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WHAT YOU NEED TO KNOW:
What is an incompetent cervix?
An incompetent cervix is also called cervical insufficiency. It is a condition that causes your cervix to start opening at 4 to 6 months of pregnancy. The cervix is the bottom part of the uterus. Normally, the cervix remains closed for the full 9 months of pregnancy. An incompetent cervix may begin to thin and widen without any pain or contractions. The amniotic fluid sac may bulge down into the opening of your cervix until it breaks. This can cause a miscarriage or premature delivery of your baby.
What causes an incompetent cervix?
The cause of your incompetent cervix may not be known. The following are common causes:
- Changes in hormones during pregnancy
- An abnormal cervix or uterus
- Damage to the cervix, such as during surgery or after a difficult delivery of a baby
- Certain medicines, such as diethylstilbestrol (DES)
What are the signs and symptoms of an incompetent cervix?
- Vaginal bleeding
- Pelvic pressure
- Mucus-like vaginal discharge
- Frequent urination
- Gush of warm liquid from your vagina
How is an incompetent cervix diagnosed?
- A pelvic exam lets your healthcare provider see your cervix and check the size and shape of your uterus.
- An ultrasound uses sound waves to show pictures of your cervix, uterus, and ovaries on a monitor. Your healthcare provider will be able to measure the length of your cervix. He or she will also look for other signs that your body is preparing for early birth.
How is an incompetent cervix treated?
You may need to rest in bed during the last several months of your pregnancy. You may need to rest on your left side most of the time. This may help prevent premature labor or delivery. You may also need any of the following:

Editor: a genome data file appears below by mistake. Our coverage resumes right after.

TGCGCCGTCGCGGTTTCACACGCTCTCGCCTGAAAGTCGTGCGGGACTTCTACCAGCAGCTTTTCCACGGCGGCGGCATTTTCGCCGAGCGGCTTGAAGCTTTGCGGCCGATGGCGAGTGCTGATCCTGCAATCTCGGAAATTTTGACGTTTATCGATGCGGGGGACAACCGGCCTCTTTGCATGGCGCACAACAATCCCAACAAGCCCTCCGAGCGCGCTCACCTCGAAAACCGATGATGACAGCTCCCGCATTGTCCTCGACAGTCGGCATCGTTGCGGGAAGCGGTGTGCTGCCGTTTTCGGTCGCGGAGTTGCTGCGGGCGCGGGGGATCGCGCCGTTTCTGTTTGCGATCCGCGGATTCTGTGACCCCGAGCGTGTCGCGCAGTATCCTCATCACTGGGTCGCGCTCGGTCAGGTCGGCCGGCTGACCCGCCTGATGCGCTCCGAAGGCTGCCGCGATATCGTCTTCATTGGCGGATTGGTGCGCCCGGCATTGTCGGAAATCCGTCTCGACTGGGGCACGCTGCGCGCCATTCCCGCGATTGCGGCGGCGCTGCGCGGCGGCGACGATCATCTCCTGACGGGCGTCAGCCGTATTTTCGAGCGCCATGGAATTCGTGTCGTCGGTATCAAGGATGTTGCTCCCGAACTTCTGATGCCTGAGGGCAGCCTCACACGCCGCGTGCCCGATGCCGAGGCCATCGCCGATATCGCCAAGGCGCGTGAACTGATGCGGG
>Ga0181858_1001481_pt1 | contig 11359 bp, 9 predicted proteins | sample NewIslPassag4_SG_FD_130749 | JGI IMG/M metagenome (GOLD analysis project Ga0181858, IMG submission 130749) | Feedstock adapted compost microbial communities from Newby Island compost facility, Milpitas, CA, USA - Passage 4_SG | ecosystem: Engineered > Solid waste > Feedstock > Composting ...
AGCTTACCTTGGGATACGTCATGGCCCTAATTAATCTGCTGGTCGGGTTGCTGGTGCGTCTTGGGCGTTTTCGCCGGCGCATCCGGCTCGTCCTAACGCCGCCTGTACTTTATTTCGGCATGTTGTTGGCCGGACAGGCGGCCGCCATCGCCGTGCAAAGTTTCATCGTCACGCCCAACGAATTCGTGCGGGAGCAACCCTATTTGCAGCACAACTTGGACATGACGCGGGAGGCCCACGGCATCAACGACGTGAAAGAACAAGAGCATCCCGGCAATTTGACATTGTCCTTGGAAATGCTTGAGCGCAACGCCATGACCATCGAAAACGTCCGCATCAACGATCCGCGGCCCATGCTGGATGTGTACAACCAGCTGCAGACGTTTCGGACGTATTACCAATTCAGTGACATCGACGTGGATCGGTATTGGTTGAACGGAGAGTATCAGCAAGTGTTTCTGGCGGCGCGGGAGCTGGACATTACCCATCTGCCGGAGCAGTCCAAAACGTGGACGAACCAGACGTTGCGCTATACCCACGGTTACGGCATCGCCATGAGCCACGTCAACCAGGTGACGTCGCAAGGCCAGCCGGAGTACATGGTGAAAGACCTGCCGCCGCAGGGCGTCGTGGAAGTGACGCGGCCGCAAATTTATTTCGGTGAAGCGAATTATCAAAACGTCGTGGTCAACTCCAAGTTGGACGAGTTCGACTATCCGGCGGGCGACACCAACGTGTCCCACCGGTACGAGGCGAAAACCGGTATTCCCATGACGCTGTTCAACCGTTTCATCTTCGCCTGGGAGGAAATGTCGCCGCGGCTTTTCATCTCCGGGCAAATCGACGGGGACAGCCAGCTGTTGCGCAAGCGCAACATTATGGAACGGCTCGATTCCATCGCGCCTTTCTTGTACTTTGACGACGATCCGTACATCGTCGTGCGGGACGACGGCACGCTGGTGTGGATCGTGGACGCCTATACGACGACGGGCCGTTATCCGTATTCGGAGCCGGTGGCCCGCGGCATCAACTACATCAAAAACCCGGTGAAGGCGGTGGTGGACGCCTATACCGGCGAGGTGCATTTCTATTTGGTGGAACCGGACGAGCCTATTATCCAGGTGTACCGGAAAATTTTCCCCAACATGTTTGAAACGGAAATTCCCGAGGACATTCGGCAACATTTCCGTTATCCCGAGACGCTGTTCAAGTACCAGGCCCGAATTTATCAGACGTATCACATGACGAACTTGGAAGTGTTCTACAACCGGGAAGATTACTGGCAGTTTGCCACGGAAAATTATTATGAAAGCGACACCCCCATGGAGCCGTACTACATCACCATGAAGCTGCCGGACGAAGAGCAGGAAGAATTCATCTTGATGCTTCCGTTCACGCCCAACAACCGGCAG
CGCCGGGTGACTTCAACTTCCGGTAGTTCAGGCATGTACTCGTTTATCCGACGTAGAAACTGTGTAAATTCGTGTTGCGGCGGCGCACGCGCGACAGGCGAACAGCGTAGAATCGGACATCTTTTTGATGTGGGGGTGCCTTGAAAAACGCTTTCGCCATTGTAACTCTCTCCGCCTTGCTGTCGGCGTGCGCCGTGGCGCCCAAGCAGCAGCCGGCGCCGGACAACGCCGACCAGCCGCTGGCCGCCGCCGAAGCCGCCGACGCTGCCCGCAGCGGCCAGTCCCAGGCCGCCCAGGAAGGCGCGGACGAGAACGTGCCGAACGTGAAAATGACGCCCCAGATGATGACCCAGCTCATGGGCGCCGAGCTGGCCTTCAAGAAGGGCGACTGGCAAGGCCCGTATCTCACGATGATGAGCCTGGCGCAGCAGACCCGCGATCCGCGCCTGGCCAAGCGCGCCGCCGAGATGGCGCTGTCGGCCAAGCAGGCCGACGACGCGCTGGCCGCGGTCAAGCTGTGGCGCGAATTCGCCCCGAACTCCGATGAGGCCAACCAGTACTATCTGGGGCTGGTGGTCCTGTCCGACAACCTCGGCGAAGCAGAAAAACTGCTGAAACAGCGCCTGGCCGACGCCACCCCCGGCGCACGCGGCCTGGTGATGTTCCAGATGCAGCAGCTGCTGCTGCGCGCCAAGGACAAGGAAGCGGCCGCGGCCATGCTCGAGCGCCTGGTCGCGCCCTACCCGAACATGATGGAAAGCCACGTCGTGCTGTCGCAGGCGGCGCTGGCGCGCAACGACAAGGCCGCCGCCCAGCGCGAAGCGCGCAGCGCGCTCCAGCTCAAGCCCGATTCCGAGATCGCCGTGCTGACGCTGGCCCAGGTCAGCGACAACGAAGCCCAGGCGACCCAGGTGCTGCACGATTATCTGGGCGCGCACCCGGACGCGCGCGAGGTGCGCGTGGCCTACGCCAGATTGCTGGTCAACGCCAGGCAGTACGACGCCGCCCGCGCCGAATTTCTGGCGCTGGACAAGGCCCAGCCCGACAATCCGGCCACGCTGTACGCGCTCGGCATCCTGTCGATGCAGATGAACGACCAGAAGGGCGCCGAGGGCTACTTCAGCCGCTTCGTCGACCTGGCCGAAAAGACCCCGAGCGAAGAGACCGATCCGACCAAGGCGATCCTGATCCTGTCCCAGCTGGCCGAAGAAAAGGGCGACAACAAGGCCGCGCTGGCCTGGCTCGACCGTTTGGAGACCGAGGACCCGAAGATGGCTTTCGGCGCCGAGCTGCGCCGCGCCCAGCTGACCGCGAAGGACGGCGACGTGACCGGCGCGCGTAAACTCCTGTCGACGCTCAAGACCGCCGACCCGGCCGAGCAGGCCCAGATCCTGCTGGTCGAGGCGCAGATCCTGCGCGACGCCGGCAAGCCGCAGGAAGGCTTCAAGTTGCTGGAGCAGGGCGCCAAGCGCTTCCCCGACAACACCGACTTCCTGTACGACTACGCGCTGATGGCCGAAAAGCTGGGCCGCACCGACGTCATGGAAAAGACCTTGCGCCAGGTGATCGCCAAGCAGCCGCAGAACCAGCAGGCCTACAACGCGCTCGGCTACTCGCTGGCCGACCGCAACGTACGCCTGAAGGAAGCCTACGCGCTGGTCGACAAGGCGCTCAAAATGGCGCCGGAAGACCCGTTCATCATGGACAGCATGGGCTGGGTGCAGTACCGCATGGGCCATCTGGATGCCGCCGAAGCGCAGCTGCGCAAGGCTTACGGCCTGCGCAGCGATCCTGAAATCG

- Medicines may be used to prevent or stop labor contractions.
- A pessary is a plastic or rubber device that is placed into your vagina to elevate and support the cervix.
- Surgery called cervical cerclage may be needed to stitch the cervix closed until you are closer to delivery.
When should I seek immediate care?
- You have fluid draining from your vagina.
- You have regular contractions.
- You have any vaginal bleeding.
- You have foul-smelling discharge coming from your vagina.
When should I contact my healthcare provider?
- You have a fever.
- You have chills, a cough, or feel weak and achy.
- You have lower abdominal or back pain.
- You have questions or concerns about your condition or care.
Care AgreementYou have the right to help plan your care. Learn about your health condition and how it may be treated. Discuss treatment options with your caregivers to decide what care you want to receive. You always have the right to refuse treatment. The above information is an educational aid only. It is not intended as medical advice for individual conditions or treatments. Talk to your doctor, nurse or pharmacist before following any medical regimen to see if it is safe and effective for you.
Always consult your healthcare provider to ensure the information displayed on this page applies to your personal circumstances.